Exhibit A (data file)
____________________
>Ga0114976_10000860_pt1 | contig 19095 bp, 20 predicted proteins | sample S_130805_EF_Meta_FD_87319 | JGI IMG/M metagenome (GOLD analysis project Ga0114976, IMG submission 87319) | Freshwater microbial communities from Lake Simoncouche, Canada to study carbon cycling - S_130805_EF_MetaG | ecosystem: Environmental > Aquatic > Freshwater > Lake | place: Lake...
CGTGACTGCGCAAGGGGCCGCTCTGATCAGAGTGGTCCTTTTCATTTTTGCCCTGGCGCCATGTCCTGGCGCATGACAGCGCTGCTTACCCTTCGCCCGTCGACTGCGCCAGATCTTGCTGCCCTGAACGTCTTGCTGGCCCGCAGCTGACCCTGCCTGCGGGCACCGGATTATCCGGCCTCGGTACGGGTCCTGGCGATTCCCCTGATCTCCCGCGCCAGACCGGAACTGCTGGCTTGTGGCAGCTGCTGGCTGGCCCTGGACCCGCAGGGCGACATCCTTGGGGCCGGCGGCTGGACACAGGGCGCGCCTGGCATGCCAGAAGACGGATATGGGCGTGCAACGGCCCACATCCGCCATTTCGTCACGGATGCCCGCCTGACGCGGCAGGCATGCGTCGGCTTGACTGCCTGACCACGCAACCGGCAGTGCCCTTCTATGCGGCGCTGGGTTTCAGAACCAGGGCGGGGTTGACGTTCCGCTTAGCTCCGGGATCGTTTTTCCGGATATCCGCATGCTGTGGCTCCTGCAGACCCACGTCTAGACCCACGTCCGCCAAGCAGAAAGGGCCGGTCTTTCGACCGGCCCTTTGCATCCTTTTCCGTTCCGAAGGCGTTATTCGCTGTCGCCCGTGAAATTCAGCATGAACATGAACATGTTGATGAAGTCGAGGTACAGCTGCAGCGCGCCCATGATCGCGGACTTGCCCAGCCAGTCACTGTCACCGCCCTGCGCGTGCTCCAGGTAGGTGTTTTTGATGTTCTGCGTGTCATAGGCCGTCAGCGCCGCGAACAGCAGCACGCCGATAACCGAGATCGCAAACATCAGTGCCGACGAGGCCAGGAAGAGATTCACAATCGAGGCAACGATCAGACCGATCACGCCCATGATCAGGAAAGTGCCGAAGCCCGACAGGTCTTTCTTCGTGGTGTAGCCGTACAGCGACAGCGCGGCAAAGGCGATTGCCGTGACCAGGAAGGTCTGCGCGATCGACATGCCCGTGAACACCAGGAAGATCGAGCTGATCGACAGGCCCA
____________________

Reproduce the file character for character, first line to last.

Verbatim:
>Ga0114976_10000860_pt1 | contig 19095 bp, 20 predicted proteins | sample S_130805_EF_Meta_FD_87319 | JGI IMG/M metagenome (GOLD analysis project Ga0114976, IMG submission 87319) | Freshwater microbial communities from Lake Simoncouche, Canada to study carbon cycling - S_130805_EF_MetaG | ecosystem: Environmental > Aquatic > Freshwater > Lake | place: Lake...
CGTGACTGCGCAAGGGGCCGCTCTGATCAGAGTGGTCCTTTTCATTTTTGCCCTGGCGCCATGTCCTGGCGCATGACAGCGCTGCTTACCCTTCGCCCGTCGACTGCGCCAGATCTTGCTGCCCTGAACGTCTTGCTGGCCCGCAGCTGACCCTGCCTGCGGGCACCGGATTATCCGGCCTCGGTACGGGTCCTGGCGATTCCCCTGATCTCCCGCGCCAGACCGGAACTGCTGGCTTGTGGCAGCTGCTGGCTGGCCCTGGACCCGCAGGGCGACATCCTTGGGGCCGGCGGCTGGACACAGGGCGCGCCTGGCATGCCAGAAGACGGATATGGGCGTGCAACGGCCCACATCCGCCATTTCGTCACGGATGCCCGCCTGACGCGGCAGGCATGCGTCGGCTTGACTGCCTGACCACGCAACCGGCAGTGCCCTTCTATGCGGCGCTGGGTTTCAGAACCAGGGCGGGGTTGACGTTCCGCTTAGCTCCGGGATCGTTTTTCCGGATATCCGCATGCTGTGGCTCCTGCAGACCCACGTCTAGACCCACGTCCGCCAAGCAGAAAGGGCCGGTCTTTCGACCGGCCCTTTGCATCCTTTTCCGTTCCGAAGGCGTTATTCGCTGTCGCCCGTGAAATTCAGCATGAACATGAACATGTTGATGAAGTCGAGGTACAGCTGCAGCGCGCCCATGATCGCGGACTTGCCCAGCCAGTCACTGTCACCGCCCTGCGCGTGCTCCAGGTAGGTGTTTTTGATGTTCTGCGTGTCATAGGCCGTCAGCGCCGCGAACAGCAGCACGCCGATAACCGAGATCGCAAACATCAGTGCCGACGAGGCCAGGAAGAGATTCACAATCGAGGCAACGATCAGACCGATCACGCCCATGATCAGGAAAGTGCCGAAGCCCGACAGGTCTTTCTTCGTGGTGTAGCCGTACAGCGACAGCGCGGCAAAGGCGATTGCCGTGACCAGGAAGGTCTGCGCGATCGACATGCCCGTGAACACCAGGAAGATCGAGCTGATCGACAGGCCCA